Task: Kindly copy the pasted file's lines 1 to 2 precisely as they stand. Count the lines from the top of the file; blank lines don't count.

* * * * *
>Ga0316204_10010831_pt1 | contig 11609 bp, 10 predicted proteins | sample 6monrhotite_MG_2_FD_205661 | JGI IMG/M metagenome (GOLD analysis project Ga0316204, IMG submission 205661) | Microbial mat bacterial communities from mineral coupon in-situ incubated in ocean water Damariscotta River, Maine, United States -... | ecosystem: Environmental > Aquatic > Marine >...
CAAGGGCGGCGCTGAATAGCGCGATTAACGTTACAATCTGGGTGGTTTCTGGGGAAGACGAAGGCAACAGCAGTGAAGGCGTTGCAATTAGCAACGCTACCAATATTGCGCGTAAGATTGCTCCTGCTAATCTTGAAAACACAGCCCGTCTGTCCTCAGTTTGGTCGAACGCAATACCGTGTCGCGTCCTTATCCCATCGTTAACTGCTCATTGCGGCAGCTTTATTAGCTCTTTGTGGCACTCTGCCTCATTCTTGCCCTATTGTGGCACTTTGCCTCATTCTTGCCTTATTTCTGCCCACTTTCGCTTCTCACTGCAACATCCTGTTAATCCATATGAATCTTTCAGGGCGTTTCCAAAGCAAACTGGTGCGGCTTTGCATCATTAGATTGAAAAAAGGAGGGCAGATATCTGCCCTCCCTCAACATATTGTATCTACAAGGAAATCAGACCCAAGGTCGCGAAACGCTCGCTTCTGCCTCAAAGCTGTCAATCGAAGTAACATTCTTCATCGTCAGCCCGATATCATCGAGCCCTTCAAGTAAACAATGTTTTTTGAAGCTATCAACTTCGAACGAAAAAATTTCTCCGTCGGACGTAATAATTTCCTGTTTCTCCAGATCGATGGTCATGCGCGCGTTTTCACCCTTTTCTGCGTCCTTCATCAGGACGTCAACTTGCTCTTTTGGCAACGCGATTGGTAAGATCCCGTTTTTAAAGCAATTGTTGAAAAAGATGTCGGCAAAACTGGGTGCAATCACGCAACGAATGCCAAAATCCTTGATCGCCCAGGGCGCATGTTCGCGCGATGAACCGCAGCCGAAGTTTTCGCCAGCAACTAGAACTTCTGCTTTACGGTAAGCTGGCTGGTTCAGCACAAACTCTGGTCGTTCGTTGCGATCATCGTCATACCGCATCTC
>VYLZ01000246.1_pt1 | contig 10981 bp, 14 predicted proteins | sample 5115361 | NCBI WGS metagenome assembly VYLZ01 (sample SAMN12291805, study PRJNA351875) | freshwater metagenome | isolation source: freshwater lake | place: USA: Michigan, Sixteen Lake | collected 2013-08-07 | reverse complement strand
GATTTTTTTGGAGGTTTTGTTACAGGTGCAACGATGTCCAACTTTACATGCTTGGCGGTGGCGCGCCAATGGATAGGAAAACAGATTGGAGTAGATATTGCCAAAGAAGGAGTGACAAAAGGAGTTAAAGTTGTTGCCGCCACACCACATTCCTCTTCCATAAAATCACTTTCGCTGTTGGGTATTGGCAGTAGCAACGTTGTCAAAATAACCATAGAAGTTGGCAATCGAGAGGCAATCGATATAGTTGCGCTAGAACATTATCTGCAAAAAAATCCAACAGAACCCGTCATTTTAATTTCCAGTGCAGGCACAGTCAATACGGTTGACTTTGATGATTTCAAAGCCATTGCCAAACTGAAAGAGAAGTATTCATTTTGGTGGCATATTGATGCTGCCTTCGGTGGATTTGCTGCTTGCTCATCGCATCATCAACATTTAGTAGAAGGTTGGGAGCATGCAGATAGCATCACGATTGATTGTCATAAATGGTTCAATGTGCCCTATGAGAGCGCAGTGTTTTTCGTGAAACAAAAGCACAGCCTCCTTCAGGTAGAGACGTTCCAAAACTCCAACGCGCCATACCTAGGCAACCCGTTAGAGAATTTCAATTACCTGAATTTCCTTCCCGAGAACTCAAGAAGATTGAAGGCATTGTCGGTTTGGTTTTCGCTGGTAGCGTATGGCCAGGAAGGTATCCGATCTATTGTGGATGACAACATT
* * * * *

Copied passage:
>Ga0316204_10010831_pt1 | contig 11609 bp, 10 predicted proteins | sample 6monrhotite_MG_2_FD_205661 | JGI IMG/M metagenome (GOLD analysis project Ga0316204, IMG submission 205661) | Microbial mat bacterial communities from mineral coupon in-situ incubated in ocean water Damariscotta River, Maine, United States -... | ecosystem: Environmental > Aquatic > Marine >...
CAAGGGCGGCGCTGAATAGCGCGATTAACGTTACAATCTGGGTGGTTTCTGGGGAAGACGAAGGCAACAGCAGTGAAGGCGTTGCAATTAGCAACGCTACCAATATTGCGCGTAAGATTGCTCCTGCTAATCTTGAAAACACAGCCCGTCTGTCCTCAGTTTGGTCGAACGCAATACCGTGTCGCGTCCTTATCCCATCGTTAACTGCTCATTGCGGCAGCTTTATTAGCTCTTTGTGGCACTCTGCCTCATTCTTGCCCTATTGTGGCACTTTGCCTCATTCTTGCCTTATTTCTGCCCACTTTCGCTTCTCACTGCAACATCCTGTTAATCCATATGAATCTTTCAGGGCGTTTCCAAAGCAAACTGGTGCGGCTTTGCATCATTAGATTGAAAAAAGGAGGGCAGATATCTGCCCTCCCTCAACATATTGTATCTACAAGGAAATCAGACCCAAGGTCGCGAAACGCTCGCTTCTGCCTCAAAGCTGTCAATCGAAGTAACATTCTTCATCGTCAGCCCGATATCATCGAGCCCTTCAAGTAAACAATGTTTTTTGAAGCTATCAACTTCGAACGAAAAAATTTCTCCGTCGGACGTAATAATTTCCTGTTTCTCCAGATCGATGGTCATGCGCGCGTTTTCACCCTTTTCTGCGTCCTTCATCAGGACGTCAACTTGCTCTTTTGGCAACGCGATTGGTAAGATCCCGTTTTTAAAGCAATTGTTGAAAAAGATGTCGGCAAAACTGGGTGCAATCACGCAACGAATGCCAAAATCCTTGATCGCCCAGGGCGCATGTTCGCGCGATGAACCGCAGCCGAAGTTTTCGCCAGCAACTAGAACTTCTGCTTTACGGTAAGCTGGCTGGTTCAGCACAAACTCTGGTCGTTCGTTGCGATCATCGTCATACCGCATCTC